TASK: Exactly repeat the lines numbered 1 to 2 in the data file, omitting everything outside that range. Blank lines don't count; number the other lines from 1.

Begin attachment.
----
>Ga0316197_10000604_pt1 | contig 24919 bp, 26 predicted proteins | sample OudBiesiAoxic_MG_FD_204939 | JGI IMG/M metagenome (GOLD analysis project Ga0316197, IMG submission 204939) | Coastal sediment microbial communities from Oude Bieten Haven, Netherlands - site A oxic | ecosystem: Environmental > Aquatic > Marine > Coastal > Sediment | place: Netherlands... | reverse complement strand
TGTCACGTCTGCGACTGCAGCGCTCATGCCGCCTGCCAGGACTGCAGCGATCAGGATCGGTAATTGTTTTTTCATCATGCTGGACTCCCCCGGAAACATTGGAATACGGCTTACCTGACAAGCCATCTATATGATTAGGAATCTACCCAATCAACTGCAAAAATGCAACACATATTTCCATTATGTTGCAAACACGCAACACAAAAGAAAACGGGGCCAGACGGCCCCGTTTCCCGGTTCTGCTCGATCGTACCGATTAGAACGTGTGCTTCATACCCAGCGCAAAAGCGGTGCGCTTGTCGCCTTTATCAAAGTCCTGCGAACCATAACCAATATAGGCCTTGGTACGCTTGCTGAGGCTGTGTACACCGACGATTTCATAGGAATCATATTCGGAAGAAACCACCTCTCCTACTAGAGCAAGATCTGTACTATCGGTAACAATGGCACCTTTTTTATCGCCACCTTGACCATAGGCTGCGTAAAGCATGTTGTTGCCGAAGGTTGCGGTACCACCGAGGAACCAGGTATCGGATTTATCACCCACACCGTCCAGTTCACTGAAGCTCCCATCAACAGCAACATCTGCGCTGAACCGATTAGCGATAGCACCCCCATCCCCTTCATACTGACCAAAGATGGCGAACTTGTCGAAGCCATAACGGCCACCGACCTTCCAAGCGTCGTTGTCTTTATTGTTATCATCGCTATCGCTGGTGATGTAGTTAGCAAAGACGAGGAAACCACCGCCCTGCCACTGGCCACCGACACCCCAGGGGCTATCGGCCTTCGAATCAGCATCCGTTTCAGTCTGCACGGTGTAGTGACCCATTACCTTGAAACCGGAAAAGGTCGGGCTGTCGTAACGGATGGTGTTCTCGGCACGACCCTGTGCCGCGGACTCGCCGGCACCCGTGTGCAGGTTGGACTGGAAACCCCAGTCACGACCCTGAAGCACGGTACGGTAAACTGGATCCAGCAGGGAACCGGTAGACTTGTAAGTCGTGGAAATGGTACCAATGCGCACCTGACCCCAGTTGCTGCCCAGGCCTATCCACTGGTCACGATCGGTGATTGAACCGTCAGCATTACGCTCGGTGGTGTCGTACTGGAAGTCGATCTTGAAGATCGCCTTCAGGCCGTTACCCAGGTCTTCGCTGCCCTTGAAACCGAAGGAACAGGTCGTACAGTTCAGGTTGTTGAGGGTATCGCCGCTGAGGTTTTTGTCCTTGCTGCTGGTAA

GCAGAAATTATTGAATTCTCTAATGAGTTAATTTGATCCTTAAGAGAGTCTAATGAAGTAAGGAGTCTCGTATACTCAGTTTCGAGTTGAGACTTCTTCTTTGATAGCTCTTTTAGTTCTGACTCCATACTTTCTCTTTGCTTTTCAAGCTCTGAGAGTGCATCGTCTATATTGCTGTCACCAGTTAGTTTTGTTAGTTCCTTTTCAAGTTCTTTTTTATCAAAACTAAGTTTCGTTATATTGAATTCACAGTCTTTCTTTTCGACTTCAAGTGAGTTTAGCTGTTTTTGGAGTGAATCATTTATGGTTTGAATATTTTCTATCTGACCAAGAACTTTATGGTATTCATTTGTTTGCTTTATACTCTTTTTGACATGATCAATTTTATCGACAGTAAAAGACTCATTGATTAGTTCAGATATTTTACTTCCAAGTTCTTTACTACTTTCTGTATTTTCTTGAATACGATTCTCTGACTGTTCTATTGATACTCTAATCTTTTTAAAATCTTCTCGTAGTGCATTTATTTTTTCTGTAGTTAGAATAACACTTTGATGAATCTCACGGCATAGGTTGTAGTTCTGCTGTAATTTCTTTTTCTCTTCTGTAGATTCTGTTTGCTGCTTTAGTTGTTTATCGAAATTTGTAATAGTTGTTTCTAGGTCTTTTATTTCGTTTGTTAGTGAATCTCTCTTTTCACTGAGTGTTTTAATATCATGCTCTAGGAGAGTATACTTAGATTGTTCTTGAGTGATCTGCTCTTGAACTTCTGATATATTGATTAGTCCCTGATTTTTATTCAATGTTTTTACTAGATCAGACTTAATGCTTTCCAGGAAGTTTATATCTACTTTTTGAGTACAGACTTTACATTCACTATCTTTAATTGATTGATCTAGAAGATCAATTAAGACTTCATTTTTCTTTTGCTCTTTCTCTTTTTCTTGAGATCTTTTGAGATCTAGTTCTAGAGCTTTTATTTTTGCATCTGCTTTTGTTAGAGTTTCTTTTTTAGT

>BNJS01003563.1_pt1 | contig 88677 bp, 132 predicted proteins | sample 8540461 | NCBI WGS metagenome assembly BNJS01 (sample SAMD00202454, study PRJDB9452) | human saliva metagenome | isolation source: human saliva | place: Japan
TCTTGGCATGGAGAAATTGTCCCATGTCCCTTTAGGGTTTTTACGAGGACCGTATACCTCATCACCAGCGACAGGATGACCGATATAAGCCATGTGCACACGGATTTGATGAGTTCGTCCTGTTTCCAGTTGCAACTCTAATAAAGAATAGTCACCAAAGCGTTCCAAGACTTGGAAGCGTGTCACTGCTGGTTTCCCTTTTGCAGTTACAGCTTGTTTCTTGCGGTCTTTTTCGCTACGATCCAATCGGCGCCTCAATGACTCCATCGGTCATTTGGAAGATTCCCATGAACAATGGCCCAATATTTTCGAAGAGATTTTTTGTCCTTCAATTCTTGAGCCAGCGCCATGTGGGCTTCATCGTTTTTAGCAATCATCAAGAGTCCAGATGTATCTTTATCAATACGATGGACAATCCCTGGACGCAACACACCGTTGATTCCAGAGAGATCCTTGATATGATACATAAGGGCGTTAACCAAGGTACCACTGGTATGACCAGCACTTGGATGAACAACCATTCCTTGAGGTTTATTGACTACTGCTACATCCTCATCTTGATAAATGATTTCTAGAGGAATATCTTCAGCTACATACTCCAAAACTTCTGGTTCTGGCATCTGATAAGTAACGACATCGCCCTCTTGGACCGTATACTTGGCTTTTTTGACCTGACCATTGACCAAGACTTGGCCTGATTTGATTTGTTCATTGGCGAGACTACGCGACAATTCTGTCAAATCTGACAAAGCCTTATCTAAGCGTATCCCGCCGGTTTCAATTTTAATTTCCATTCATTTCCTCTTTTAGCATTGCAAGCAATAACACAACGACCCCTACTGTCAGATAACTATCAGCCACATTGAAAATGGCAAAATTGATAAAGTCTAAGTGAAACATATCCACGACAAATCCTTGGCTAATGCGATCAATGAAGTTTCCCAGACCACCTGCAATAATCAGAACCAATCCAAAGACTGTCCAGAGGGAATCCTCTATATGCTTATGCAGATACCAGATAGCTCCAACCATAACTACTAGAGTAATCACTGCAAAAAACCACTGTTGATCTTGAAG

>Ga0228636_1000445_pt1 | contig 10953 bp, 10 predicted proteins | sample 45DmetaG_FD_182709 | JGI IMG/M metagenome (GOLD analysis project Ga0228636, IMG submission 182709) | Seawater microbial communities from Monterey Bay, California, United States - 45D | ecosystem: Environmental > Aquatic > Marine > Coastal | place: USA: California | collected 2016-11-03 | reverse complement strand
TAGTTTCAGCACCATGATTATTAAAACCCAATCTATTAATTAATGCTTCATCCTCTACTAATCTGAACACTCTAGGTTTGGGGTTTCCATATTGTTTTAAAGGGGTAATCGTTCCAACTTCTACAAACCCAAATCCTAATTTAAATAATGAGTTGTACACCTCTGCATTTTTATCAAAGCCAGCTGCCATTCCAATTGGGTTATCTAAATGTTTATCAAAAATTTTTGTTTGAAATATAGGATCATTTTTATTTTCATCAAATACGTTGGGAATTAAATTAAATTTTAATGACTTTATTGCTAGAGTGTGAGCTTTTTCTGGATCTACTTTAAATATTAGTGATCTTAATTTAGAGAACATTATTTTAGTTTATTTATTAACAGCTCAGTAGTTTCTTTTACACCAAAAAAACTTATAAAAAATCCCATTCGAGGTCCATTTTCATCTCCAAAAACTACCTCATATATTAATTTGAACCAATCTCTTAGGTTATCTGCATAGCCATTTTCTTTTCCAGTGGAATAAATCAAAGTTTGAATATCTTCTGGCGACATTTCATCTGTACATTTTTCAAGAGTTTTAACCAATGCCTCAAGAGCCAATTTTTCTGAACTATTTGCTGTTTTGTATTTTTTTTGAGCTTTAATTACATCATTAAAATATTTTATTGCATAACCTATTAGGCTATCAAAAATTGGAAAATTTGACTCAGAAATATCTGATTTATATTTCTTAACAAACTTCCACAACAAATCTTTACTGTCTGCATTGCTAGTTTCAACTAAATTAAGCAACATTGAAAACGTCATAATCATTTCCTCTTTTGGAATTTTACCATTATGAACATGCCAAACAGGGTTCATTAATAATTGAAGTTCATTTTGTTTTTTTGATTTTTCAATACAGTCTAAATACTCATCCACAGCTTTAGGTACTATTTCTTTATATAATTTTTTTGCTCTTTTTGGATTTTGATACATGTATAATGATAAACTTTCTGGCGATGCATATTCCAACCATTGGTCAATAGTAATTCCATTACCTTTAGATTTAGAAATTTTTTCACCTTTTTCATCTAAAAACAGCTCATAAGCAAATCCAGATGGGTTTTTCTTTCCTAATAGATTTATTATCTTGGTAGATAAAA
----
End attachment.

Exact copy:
>Ga0316197_10000604_pt1 | contig 24919 bp, 26 predicted proteins | sample OudBiesiAoxic_MG_FD_204939 | JGI IMG/M metagenome (GOLD analysis project Ga0316197, IMG submission 204939) | Coastal sediment microbial communities from Oude Bieten Haven, Netherlands - site A oxic | ecosystem: Environmental > Aquatic > Marine > Coastal > Sediment | place: Netherlands... | reverse complement strand
TGTCACGTCTGCGACTGCAGCGCTCATGCCGCCTGCCAGGACTGCAGCGATCAGGATCGGTAATTGTTTTTTCATCATGCTGGACTCCCCCGGAAACATTGGAATACGGCTTACCTGACAAGCCATCTATATGATTAGGAATCTACCCAATCAACTGCAAAAATGCAACACATATTTCCATTATGTTGCAAACACGCAACACAAAAGAAAACGGGGCCAGACGGCCCCGTTTCCCGGTTCTGCTCGATCGTACCGATTAGAACGTGTGCTTCATACCCAGCGCAAAAGCGGTGCGCTTGTCGCCTTTATCAAAGTCCTGCGAACCATAACCAATATAGGCCTTGGTACGCTTGCTGAGGCTGTGTACACCGACGATTTCATAGGAATCATATTCGGAAGAAACCACCTCTCCTACTAGAGCAAGATCTGTACTATCGGTAACAATGGCACCTTTTTTATCGCCACCTTGACCATAGGCTGCGTAAAGCATGTTGTTGCCGAAGGTTGCGGTACCACCGAGGAACCAGGTATCGGATTTATCACCCACACCGTCCAGTTCACTGAAGCTCCCATCAACAGCAACATCTGCGCTGAACCGATTAGCGATAGCACCCCCATCCCCTTCATACTGACCAAAGATGGCGAACTTGTCGAAGCCATAACGGCCACCGACCTTCCAAGCGTCGTTGTCTTTATTGTTATCATCGCTATCGCTGGTGATGTAGTTAGCAAAGACGAGGAAACCACCGCCCTGCCACTGGCCACCGACACCCCAGGGGCTATCGGCCTTCGAATCAGCATCCGTTTCAGTCTGCACGGTGTAGTGACCCATTACCTTGAAACCGGAAAAGGTCGGGCTGTCGTAACGGATGGTGTTCTCGGCACGACCCTGTGCCGCGGACTCGCCGGCACCCGTGTGCAGGTTGGACTGGAAACCCCAGTCACGACCCTGAAGCACGGTACGGTAAACTGGATCCAGCAGGGAACCGGTAGACTTGTAAGTCGTGGAAATGGTACCAATGCGCACCTGACCCCAGTTGCTGCCCAGGCCTATCCACTGGTCACGATCGGTGATTGAACCGTCAGCATTACGCTCGGTGGTGTCGTACTGGAAGTCGATCTTGAAGATCGCCTTCAGGCCGTTACCCAGGTCTTCGCTGCCCTTGAAACCGAAGGAACAGGTCGTACAGTTCAGGTTGTTGAGGGTATCGCCGCTGAGGTTTTTGTCCTTGCTGCTGGTAA